Born at Elbeuf (Seine-Maritime), Raoul Sanson (the Grimoin was added later) was fascinated early on by conjuring and photography. At first he worked on photoengraving and in 1892 made (in Belgium) some anthropometric plates. Returning to France, he came into contact with E-J. Marey, Georges Demenÿ and Albert Londe. In 1895, interested in moving pictures, Grimoin-Sanson bought a pirated 'Edison' Kinetoscope manufactured by Robert Paul. He wanted, like many others, to project Edison films onto a screen. His camera/projector, the Phototachygraphe, was demonstrated in February 1896 to a journalist from L'Intransigeant, and he patented the fairly crude mechanism the following month, and later an improved model, the Multiplex. In 1897, he offered to several retailers a new machine with a four-arm Maltese cross. He then conceived a panoramic projection process, Cinécosmorama or 'Cineorama', patented on 27 November 1897. A limited company was created, which financed the building of ten cameras and ten projectors. The cameras were arranged in a circle and filmed simultaneously, by means of a single central drive - ten films which, when projected, created a gigantic panoramic moving scene. He produced several films around Europe, and in Paris placed his ten cameras in the basket of a balloon to take aerial views.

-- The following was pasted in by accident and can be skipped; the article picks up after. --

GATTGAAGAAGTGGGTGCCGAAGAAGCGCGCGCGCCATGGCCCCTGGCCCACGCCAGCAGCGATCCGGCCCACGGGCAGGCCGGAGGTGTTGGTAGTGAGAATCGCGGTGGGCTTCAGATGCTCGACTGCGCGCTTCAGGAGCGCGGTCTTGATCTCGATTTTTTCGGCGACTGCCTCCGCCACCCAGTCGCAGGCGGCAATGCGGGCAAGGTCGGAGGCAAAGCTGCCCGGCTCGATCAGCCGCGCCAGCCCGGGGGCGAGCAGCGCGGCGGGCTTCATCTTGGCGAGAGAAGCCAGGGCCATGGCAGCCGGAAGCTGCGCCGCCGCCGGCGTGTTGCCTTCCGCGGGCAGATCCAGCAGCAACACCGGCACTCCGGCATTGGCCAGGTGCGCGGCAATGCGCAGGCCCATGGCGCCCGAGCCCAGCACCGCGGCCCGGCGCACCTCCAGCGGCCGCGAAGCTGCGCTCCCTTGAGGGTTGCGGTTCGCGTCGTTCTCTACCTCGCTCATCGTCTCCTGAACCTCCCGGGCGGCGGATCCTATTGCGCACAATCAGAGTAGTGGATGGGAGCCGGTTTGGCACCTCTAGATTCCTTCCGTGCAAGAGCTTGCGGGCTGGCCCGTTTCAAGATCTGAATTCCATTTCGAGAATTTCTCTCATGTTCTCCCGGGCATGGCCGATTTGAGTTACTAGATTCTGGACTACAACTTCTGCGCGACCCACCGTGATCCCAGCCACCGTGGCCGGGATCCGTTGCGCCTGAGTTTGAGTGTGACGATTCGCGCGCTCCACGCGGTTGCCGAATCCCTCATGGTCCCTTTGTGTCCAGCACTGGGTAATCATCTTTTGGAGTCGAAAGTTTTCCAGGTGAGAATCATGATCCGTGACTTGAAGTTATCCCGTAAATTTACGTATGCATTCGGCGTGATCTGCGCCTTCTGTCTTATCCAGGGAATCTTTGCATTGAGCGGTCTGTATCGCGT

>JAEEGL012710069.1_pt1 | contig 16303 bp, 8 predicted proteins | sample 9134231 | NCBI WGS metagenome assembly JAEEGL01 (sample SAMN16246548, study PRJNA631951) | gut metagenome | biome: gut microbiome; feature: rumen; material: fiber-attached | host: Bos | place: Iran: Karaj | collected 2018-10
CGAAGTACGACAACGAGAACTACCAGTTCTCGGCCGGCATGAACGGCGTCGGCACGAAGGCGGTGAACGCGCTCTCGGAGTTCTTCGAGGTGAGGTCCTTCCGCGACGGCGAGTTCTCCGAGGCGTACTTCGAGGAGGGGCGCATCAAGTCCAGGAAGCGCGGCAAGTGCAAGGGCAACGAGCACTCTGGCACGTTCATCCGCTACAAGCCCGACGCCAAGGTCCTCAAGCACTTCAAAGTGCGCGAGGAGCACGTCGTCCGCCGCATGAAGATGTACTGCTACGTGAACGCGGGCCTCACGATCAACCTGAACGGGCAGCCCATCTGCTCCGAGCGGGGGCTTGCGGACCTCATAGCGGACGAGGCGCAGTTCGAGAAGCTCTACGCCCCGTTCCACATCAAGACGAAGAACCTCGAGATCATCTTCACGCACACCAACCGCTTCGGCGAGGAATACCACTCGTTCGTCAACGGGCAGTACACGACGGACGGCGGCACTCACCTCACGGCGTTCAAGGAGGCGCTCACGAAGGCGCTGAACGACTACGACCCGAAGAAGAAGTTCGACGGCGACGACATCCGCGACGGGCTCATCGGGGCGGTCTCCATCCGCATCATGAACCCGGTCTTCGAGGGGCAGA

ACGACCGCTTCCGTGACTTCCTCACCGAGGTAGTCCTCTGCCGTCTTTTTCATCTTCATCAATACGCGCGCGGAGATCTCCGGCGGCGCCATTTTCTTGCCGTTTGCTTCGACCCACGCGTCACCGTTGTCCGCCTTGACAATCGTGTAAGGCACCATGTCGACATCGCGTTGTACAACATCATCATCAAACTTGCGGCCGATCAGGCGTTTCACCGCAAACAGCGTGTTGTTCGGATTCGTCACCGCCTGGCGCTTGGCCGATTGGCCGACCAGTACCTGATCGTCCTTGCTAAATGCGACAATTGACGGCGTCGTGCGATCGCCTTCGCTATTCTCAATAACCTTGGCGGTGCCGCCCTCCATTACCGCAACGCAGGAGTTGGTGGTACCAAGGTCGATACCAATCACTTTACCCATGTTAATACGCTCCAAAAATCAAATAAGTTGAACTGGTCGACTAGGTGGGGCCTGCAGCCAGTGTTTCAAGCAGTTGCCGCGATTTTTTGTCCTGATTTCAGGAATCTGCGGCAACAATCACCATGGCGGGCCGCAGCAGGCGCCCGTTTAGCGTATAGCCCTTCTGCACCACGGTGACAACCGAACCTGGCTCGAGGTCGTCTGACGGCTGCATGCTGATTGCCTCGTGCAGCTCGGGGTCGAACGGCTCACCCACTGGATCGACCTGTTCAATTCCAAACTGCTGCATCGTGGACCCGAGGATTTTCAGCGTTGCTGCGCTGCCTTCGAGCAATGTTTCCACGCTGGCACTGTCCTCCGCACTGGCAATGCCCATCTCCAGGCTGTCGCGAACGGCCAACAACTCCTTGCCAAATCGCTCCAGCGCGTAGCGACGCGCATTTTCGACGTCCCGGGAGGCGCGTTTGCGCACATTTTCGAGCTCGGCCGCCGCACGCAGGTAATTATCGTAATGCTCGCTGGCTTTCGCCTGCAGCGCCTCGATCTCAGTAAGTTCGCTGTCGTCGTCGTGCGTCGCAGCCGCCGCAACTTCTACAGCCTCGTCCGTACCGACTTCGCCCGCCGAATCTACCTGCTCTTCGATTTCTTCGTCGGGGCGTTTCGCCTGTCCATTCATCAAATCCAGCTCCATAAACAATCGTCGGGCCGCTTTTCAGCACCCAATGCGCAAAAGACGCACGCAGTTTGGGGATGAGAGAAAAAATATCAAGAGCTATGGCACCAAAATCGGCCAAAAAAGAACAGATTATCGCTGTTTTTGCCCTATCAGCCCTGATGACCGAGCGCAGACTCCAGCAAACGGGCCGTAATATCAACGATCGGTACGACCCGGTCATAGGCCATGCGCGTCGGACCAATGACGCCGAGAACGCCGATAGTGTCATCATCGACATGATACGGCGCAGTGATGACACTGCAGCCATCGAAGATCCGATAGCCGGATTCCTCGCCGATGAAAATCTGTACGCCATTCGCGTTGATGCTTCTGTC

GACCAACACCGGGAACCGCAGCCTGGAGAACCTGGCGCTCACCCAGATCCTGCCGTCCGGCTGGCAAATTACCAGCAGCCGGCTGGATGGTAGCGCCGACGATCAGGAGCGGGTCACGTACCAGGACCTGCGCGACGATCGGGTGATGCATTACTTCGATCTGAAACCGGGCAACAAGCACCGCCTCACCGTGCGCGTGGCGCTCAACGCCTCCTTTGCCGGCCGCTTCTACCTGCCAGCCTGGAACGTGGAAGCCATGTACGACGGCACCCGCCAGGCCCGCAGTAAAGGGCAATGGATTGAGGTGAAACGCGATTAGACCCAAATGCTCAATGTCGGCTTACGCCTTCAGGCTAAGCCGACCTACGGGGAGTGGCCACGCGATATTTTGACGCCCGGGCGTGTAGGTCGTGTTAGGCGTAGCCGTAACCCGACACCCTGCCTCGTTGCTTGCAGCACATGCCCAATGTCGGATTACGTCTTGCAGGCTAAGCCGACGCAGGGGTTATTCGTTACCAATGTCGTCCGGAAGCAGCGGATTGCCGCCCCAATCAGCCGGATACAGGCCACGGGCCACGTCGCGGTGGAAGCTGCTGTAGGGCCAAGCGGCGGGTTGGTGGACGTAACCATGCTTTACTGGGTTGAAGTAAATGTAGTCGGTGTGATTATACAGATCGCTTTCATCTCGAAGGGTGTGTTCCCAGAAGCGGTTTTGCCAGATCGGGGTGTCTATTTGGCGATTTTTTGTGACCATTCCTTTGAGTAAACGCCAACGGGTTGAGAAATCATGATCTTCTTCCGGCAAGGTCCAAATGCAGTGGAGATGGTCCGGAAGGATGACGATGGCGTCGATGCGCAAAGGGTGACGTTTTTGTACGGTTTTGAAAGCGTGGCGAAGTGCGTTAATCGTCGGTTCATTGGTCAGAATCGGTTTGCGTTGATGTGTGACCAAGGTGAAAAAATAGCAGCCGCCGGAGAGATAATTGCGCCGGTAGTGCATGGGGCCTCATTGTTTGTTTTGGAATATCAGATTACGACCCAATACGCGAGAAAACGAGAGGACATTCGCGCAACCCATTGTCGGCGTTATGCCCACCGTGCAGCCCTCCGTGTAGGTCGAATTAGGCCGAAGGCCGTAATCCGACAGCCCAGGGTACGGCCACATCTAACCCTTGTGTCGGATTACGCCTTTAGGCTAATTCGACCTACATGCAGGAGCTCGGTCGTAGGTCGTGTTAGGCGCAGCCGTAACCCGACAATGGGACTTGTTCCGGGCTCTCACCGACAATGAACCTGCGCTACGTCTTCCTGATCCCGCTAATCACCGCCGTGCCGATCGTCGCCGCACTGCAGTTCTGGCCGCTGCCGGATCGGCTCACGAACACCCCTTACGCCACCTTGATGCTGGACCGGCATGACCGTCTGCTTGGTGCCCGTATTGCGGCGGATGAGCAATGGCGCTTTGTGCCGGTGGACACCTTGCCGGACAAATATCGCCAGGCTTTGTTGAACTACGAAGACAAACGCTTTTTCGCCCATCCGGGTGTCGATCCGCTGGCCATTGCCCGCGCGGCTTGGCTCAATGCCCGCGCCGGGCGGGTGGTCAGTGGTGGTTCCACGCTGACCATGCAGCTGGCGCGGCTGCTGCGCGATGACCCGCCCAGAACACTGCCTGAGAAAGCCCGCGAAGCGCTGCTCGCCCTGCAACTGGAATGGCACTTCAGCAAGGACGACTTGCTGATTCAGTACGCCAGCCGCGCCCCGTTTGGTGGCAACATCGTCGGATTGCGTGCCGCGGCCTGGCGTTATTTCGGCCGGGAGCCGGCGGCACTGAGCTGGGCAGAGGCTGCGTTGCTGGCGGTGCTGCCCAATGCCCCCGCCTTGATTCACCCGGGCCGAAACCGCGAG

Cinéorama was installed at the 1900 Universal Exposition in Paris, the ten projectors arranged in a circle in a cabin so that the films all joined together on the circular screen. But the ten arc lamps created such a heat that this installation never functioned, despite the inventor's later claims. The Cinéorama company went bankrupt and all its equipment was sold in 1901. Grimoin-Sanson gave up cinema and entered the cork industry. In 1920 he financed a film, Le Comte de Griolet, whose originality consisted of superimposing, at the bottom of the picture, a conductor's baton, intended to guide the choir and musicians. Like the film itself, which was hurried and badly acted, this simplistic innovation met with no success. In 1926, he claimed to have been the first to use the Maltese cross in a film projector - Jules Carpentier and René Bunzli were in fact its true propagators - and his pretensions to priority featured in a 1927 film L'Histoire du cinéma par le cinéma, where he presented himself as an equal of Marey and Lumière, raising a controversy which led to unending arguments on the history of the invention of cinema. While the work of many pioneers needs further research, that of Grimoin-Sanson, glorified and exaggerated unceasingly by himself, needs relatively less.